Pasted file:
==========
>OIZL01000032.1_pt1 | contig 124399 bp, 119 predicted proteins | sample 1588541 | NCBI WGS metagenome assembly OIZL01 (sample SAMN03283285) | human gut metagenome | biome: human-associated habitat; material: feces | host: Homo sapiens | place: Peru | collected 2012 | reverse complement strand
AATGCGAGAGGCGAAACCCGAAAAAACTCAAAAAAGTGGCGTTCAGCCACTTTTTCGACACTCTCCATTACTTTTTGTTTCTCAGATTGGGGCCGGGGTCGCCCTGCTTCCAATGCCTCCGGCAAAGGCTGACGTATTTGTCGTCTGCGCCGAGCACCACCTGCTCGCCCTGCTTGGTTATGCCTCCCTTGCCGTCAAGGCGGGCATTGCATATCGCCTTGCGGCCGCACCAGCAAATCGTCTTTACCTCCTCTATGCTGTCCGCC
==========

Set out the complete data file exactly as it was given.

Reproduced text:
>OIZL01000032.1_pt1 | contig 124399 bp, 119 predicted proteins | sample 1588541 | NCBI WGS metagenome assembly OIZL01 (sample SAMN03283285) | human gut metagenome | biome: human-associated habitat; material: feces | host: Homo sapiens | place: Peru | collected 2012 | reverse complement strand
AATGCGAGAGGCGAAACCCGAAAAAACTCAAAAAAGTGGCGTTCAGCCACTTTTTCGACACTCTCCATTACTTTTTGTTTCTCAGATTGGGGCCGGGGTCGCCCTGCTTCCAATGCCTCCGGCAAAGGCTGACGTATTTGTCGTCTGCGCCGAGCACCACCTGCTCGCCCTGCTTGGTTATGCCTCCCTTGCCGTCAAGGCGGGCATTGCATATCGCCTTGCGGCCGCACCAGCAAATCGTCTTTACCTCCTCTATGCTGTCCGCC